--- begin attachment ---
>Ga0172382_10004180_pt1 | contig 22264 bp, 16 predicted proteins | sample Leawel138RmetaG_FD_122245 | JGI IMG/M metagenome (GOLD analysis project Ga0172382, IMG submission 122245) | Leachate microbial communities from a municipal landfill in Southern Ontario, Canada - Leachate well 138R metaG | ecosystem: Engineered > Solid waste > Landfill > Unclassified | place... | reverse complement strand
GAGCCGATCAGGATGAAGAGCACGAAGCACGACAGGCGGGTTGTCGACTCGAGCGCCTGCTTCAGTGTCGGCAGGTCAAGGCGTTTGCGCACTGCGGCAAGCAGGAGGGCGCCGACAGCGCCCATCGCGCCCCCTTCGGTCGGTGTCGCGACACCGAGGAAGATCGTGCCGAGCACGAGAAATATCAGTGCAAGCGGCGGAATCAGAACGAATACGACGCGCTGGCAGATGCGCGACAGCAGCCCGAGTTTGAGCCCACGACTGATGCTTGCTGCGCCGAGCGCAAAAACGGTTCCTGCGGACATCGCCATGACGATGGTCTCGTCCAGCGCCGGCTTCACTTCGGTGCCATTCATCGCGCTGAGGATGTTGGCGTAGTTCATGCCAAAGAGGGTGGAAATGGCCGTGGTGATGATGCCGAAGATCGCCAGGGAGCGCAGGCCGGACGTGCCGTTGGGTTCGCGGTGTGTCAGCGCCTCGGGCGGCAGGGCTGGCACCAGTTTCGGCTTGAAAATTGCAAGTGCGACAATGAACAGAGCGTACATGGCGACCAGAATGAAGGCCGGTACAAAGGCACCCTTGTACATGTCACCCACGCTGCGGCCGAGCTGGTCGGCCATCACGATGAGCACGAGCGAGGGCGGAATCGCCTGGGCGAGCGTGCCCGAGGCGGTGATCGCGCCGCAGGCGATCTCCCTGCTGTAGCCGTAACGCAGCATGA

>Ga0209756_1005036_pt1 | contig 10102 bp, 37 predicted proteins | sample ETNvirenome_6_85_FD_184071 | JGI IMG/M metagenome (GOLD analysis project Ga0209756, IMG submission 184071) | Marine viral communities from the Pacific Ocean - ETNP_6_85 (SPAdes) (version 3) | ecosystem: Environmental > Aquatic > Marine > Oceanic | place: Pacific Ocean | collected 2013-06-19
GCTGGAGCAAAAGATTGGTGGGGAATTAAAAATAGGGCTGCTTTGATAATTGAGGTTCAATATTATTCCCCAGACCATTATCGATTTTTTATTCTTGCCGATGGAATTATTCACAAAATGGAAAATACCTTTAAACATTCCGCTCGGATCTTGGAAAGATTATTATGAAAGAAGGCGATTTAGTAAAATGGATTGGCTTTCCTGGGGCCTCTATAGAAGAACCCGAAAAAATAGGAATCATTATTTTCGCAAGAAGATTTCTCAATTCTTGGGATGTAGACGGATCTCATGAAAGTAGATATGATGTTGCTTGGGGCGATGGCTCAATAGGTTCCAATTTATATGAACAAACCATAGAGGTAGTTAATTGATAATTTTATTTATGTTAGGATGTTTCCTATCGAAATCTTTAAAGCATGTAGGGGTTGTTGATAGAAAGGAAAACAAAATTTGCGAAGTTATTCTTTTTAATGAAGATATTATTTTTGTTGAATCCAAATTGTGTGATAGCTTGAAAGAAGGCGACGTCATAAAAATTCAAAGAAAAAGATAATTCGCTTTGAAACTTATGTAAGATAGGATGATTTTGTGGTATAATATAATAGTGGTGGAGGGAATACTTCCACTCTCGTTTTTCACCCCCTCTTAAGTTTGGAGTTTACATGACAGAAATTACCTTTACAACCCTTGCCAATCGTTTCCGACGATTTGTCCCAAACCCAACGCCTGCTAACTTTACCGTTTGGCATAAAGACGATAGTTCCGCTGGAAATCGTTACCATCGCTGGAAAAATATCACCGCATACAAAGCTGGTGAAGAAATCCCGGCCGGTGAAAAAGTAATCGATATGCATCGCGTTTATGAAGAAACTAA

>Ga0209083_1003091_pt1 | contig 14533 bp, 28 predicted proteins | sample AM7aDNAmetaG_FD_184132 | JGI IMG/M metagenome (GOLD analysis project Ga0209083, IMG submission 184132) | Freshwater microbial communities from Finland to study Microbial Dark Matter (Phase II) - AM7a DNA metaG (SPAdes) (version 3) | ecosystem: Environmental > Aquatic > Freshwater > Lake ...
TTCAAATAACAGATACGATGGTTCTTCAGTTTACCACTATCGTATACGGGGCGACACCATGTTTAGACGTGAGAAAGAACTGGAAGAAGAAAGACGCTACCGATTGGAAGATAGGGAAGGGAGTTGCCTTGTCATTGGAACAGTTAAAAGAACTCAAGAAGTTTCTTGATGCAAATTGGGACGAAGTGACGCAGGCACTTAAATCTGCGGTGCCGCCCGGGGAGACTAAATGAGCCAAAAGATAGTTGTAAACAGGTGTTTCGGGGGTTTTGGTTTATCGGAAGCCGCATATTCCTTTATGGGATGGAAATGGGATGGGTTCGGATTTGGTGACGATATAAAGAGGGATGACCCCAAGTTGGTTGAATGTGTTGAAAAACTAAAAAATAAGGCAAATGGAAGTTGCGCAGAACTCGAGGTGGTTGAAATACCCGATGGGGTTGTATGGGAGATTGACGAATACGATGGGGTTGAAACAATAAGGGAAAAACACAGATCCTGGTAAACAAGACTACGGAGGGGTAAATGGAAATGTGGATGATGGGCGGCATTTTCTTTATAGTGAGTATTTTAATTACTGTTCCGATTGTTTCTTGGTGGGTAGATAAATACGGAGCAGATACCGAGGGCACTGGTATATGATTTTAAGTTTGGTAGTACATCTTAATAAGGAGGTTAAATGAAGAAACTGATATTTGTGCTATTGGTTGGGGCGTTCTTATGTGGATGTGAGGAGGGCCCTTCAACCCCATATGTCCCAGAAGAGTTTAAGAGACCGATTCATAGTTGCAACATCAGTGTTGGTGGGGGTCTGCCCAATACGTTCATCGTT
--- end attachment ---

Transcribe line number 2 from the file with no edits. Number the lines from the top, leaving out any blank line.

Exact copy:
GAGCCGATCAGGATGAAGAGCACGAAGCACGACAGGCGGGTTGTCGACTCGAGCGCCTGCTTCAGTGTCGGCAGGTCAAGGCGTTTGCGCACTGCGGCAAGCAGGAGGGCGCCGACAGCGCCCATCGCGCCCCCTTCGGTCGGTGTCGCGACACCGAGGAAGATCGTGCCGAGCACGAGAAATATCAGTGCAAGCGGCGGAATCAGAACGAATACGACGCGCTGGCAGATGCGCGACAGCAGCCCGAGTTTGAGCCCACGACTGATGCTTGCTGCGCCGAGCGCAAAAACGGTTCCTGCGGACATCGCCATGACGATGGTCTCGTCCAGCGCCGGCTTCACTTCGGTGCCATTCATCGCGCTGAGGATGTTGGCGTAGTTCATGCCAAAGAGGGTGGAAATGGCCGTGGTGATGATGCCGAAGATCGCCAGGGAGCGCAGGCCGGACGTGCCGTTGGGTTCGCGGTGTGTCAGCGCCTCGGGCGGCAGGGCTGGCACCAGTTTCGGCTTGAAAATTGCAAGTGCGACAATGAACAGAGCGTACATGGCGACCAGAATGAAGGCCGGTACAAAGGCACCCTTGTACATGTCACCCACGCTGCGGCCGAGCTGGTCGGCCATCACGATGAGCACGAGCGAGGGCGGAATCGCCTGGGCGAGCGTGCCCGAGGCGGTGATCGCGCCGCAGGCGATCTCCCTGCTGTAGCCGTAACGCAGCATGA